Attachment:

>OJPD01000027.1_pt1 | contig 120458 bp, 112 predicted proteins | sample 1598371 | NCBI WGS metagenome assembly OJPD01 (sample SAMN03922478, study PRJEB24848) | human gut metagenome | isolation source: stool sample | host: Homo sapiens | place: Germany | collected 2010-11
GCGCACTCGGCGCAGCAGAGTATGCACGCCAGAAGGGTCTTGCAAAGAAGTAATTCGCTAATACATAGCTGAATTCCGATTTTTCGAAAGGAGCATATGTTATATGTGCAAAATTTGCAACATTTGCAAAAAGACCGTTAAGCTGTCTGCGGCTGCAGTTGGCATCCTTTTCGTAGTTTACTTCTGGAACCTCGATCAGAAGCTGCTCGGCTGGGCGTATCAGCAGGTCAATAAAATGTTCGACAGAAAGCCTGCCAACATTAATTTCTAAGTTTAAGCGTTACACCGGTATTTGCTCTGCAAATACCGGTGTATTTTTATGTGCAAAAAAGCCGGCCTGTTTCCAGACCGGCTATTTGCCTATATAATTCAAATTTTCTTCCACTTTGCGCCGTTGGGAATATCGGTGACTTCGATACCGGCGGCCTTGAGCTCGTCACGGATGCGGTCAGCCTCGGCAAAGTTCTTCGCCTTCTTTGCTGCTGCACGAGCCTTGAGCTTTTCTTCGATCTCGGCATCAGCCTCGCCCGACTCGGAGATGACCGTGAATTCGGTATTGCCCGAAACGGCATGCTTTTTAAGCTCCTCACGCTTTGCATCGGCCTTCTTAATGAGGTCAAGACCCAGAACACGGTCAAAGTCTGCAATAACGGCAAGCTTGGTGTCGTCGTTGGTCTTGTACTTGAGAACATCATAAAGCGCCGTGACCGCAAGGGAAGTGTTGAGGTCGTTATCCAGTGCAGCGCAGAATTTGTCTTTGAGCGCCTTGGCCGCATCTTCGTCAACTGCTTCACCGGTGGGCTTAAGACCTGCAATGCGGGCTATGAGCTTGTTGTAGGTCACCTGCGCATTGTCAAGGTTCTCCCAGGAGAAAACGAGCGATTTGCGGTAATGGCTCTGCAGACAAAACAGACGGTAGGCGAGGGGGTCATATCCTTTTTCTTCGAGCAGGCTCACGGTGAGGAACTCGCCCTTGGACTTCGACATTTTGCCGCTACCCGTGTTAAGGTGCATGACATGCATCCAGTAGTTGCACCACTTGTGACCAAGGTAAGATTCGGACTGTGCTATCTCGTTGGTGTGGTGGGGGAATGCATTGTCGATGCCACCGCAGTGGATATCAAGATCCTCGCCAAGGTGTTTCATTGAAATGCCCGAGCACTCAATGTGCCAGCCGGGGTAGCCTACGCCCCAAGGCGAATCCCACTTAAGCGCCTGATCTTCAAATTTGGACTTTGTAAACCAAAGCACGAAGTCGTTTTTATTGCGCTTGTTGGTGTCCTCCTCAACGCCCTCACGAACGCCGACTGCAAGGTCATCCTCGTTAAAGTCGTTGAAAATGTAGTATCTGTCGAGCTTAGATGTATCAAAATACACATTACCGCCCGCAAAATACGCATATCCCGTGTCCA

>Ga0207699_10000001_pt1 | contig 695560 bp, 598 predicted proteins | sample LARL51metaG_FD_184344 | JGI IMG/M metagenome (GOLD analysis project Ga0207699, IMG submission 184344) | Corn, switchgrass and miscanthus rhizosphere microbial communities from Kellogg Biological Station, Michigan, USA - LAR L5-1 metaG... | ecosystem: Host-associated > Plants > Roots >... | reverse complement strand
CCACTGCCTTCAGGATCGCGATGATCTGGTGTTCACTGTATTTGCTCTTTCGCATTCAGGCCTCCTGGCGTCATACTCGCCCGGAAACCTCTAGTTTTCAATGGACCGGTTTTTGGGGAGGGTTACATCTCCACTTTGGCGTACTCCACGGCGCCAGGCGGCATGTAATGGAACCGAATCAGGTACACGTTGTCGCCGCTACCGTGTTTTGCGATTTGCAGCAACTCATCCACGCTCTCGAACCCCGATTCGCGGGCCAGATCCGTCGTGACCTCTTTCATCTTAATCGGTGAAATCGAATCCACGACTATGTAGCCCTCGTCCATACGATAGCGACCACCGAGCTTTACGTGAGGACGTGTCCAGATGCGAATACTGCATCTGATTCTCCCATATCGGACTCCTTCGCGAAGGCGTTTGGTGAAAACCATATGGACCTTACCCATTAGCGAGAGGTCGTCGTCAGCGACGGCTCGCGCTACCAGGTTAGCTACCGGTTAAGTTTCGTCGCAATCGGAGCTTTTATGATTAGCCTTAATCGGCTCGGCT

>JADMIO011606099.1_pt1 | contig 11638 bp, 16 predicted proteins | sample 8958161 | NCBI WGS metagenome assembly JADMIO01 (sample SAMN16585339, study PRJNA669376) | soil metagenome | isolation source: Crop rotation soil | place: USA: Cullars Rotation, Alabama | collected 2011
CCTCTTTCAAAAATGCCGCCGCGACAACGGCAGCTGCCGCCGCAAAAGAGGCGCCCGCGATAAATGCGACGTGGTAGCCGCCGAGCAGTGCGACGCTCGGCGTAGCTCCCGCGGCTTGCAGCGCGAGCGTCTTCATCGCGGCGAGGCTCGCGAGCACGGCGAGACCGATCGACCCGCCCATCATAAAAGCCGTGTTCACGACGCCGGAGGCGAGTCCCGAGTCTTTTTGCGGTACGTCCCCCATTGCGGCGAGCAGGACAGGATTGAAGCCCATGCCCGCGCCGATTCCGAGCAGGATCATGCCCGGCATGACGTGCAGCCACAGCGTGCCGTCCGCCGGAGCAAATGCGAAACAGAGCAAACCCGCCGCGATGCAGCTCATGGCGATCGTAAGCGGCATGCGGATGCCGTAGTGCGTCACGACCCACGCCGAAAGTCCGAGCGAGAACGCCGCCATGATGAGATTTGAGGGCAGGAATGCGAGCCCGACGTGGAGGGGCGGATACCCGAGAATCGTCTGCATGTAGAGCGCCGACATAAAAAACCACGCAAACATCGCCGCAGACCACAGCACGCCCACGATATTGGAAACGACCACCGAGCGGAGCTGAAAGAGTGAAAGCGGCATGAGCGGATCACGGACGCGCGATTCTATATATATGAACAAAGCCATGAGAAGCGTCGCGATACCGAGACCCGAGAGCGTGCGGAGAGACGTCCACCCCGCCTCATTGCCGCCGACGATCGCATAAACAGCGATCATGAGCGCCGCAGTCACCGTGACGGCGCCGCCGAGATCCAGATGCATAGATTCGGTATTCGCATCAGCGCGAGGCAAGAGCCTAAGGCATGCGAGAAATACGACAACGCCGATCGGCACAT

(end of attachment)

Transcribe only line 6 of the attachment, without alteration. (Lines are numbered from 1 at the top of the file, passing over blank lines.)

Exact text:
CCTCTTTCAAAAATGCCGCCGCGACAACGGCAGCTGCCGCCGCAAAAGAGGCGCCCGCGATAAATGCGACGTGGTAGCCGCCGAGCAGTGCGACGCTCGGCGTAGCTCCCGCGGCTTGCAGCGCGAGCGTCTTCATCGCGGCGAGGCTCGCGAGCACGGCGAGACCGATCGACCCGCCCATCATAAAAGCCGTGTTCACGACGCCGGAGGCGAGTCCCGAGTCTTTTTGCGGTACGTCCCCCATTGCGGCGAGCAGGACAGGATTGAAGCCCATGCCCGCGCCGATTCCGAGCAGGATCATGCCCGGCATGACGTGCAGCCACAGCGTGCCGTCCGCCGGAGCAAATGCGAAACAGAGCAAACCCGCCGCGATGCAGCTCATGGCGATCGTAAGCGGCATGCGGATGCCGTAGTGCGTCACGACCCACGCCGAAAGTCCGAGCGAGAACGCCGCCATGATGAGATTTGAGGGCAGGAATGCGAGCCCGACGTGGAGGGGCGGATACCCGAGAATCGTCTGCATGTAGAGCGCCGACATAAAAAACCACGCAAACATCGCCGCAGACCACAGCACGCCCACGATATTGGAAACGACCACCGAGCGGAGCTGAAAGAGTGAAAGCGGCATGAGCGGATCACGGACGCGCGATTCTATATATATGAACAAAGCCATGAGAAGCGTCGCGATACCGAGACCCGAGAGCGTGCGGAGAGACGTCCACCCCGCCTCATTGCCGCCGACGATCGCATAAACAGCGATCATGAGCGCCGCAGTCACCGTGACGGCGCCGCCGAGATCCAGATGCATAGATTCGGTATTCGCATCAGCGCGAGGCAAGAGCCTAAGGCATGCGAGAAATACGACAACGCCGATCGGCACAT